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To ask the Secretary of State for International Development what financial contribution the UK has made to hydroelectric dam projects in Peru via the (a) World Bank Group, (b) European Bank for Reconstruction and Development, (c) European
Investment Bank and (d) other financial institutions funded from the public purse; and if he will make a statement. 
Mr. Thomas: The UK has made no recent bilateral financial contribution to hydroelectric dam projects in Peru via (a) World Bank Group, (b) European Bank for Reconstruction and Development (EBRD), (c) European Investment Bank (EIB) or (d) other financial institutions.
The UK holds shares or capital in the World Bank Group, EBRD, EIB and Inter-American Development Bank. It is not possible to allocate these pooled contributions to specific projects. Information on financial contributions made to hydroelectric dam projects in Peru via these or other financial institutions using UK funding is not held centrally.
Gregory Barker: To ask the Secretary of State for International Development what discussions he has had with (a) the European Commission and (b) his European counterparts on the environmental and social effects of the EU free trade agreement with Peru; and if he will make a statement. 
Mr. Thomas: The Secretary of State for International Development has not personally had discussions with European colleagues regarding the European Union (EU)-Andean Nations multiparty trade agreement.
The UK Government regard the environmental and social impacts of all free trade agreements as important considerations. Officials in the joint Department for International Development/Business, Innovation and Skills (DFID/BIS) Trade Policy Unit have worked with the EU to ensure a strong chapter on sustainable development, and are working with other member states to improve the Sustainability Impact Assessment process. Officials are also working to ensure that any trade agreement with the Andean nations will contain a human rights clause as an essential element. The UK Government regard agreements of this nature as important for economic growth in developing countries, which by helping to reduce poverty will improve social welfare in these countries.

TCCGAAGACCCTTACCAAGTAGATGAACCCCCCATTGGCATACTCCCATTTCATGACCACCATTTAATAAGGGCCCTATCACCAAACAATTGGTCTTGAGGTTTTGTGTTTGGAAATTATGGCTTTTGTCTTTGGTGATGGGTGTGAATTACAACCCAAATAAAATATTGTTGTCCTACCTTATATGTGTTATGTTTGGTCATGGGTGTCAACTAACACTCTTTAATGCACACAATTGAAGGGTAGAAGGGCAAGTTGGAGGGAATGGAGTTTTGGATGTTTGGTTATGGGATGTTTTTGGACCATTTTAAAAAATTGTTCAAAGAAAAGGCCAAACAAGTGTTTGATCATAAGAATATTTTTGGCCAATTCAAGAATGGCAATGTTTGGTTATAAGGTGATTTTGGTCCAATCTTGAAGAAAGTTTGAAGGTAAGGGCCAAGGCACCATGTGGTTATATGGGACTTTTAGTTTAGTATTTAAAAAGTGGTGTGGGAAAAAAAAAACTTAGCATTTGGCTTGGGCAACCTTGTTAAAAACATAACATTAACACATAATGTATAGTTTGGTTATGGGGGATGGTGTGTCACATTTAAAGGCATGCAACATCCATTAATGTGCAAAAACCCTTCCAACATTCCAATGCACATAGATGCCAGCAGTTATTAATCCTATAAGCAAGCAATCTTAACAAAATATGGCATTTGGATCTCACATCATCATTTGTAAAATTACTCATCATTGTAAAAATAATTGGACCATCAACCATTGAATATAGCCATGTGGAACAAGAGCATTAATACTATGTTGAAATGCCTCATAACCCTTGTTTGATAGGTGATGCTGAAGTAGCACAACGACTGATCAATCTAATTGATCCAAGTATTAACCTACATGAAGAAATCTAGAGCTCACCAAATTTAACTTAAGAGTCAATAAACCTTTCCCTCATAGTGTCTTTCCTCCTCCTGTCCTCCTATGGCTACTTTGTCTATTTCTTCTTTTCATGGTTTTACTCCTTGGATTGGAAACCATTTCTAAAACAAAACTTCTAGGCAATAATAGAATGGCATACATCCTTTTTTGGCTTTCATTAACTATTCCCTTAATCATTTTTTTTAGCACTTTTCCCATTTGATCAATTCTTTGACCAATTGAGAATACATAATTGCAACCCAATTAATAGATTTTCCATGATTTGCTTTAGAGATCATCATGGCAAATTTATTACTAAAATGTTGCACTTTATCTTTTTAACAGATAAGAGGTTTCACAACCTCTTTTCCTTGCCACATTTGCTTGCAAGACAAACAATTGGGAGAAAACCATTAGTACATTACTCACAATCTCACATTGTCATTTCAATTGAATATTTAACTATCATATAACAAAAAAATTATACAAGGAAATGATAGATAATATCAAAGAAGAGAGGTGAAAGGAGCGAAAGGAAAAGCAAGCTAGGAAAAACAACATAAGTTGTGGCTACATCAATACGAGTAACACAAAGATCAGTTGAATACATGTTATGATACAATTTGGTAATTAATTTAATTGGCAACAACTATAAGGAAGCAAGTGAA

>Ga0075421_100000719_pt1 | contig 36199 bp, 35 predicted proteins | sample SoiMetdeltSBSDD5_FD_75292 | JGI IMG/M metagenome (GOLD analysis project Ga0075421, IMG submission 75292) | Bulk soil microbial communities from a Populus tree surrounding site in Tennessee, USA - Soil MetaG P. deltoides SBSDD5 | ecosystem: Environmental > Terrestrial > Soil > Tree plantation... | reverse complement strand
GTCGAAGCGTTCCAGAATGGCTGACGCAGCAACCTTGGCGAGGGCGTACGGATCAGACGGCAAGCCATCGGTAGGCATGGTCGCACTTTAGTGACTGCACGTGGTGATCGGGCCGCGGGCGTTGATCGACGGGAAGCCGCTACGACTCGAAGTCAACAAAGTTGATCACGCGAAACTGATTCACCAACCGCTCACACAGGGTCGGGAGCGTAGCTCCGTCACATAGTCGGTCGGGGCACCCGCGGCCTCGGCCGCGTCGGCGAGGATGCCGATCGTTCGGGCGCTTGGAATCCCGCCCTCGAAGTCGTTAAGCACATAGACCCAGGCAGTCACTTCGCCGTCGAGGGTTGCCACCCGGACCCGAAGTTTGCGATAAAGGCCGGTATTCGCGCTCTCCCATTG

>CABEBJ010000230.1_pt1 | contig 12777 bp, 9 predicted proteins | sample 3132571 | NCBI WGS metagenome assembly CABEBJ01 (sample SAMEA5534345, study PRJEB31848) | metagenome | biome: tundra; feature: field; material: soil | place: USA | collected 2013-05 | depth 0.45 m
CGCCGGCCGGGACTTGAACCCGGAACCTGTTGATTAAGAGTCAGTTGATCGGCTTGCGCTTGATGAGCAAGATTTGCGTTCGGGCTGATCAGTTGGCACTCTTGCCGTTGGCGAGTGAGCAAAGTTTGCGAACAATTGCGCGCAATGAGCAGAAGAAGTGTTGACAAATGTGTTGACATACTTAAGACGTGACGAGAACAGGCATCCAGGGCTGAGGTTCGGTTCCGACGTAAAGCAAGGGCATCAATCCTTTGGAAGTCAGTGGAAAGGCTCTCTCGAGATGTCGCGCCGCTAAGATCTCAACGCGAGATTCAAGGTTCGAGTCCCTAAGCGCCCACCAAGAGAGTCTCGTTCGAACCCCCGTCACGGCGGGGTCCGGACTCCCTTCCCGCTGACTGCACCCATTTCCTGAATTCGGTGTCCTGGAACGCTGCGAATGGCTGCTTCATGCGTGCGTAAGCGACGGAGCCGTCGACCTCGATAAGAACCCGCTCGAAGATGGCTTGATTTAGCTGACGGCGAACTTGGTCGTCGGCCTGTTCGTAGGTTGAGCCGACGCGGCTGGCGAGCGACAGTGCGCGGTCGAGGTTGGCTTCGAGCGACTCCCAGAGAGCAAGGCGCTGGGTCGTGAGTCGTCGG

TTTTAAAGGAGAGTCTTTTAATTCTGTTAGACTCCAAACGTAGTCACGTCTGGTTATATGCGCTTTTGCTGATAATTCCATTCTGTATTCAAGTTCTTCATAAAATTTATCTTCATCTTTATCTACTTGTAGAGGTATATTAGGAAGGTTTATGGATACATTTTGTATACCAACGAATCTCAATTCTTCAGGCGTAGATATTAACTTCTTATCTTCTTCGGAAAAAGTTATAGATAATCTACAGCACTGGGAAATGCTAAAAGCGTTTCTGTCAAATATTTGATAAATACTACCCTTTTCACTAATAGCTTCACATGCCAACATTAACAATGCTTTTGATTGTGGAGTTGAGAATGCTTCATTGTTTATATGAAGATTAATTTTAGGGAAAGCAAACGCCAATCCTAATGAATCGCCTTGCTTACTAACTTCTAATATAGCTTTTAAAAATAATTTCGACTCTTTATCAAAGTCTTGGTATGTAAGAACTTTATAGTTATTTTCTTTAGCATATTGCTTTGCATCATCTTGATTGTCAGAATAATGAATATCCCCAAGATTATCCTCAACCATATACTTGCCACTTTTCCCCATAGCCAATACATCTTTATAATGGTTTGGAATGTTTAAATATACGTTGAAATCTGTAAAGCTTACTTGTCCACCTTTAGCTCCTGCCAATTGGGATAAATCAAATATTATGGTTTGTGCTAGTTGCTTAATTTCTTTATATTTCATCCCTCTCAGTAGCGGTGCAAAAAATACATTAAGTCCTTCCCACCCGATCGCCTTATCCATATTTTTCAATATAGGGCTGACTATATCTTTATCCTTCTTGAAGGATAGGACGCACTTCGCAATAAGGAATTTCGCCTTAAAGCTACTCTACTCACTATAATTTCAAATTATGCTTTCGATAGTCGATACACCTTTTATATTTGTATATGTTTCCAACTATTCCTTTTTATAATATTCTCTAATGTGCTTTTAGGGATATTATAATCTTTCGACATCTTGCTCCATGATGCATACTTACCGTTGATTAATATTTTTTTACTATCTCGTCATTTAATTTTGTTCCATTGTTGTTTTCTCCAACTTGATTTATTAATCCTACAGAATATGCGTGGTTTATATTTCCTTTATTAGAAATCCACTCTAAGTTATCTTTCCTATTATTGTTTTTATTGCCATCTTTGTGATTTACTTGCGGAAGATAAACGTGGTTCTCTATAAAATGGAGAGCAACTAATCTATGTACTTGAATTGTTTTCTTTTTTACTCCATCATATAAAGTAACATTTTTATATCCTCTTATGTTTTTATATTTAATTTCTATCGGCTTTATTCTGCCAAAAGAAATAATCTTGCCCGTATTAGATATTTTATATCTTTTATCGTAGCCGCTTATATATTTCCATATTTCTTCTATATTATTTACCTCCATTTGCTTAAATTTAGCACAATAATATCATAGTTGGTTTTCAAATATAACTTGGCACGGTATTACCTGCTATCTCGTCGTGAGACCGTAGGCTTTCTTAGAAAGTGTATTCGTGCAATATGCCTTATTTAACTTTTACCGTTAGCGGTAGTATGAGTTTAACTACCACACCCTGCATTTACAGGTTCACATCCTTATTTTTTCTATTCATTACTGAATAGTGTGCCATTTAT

Gregory Barker: To ask the Secretary of State for International Development what his policy is on the suspension of EU free trade agreement negotiations with Peru; and if he will make a statement. 
Mr. Thomas: The negotiations on the EU-Andean Nations (comprising Peru and Colombia) multi-party trade agreement have not been suspended. We support the negotiations and believe that the agreement will be important for further economic, and hence social, development in the region.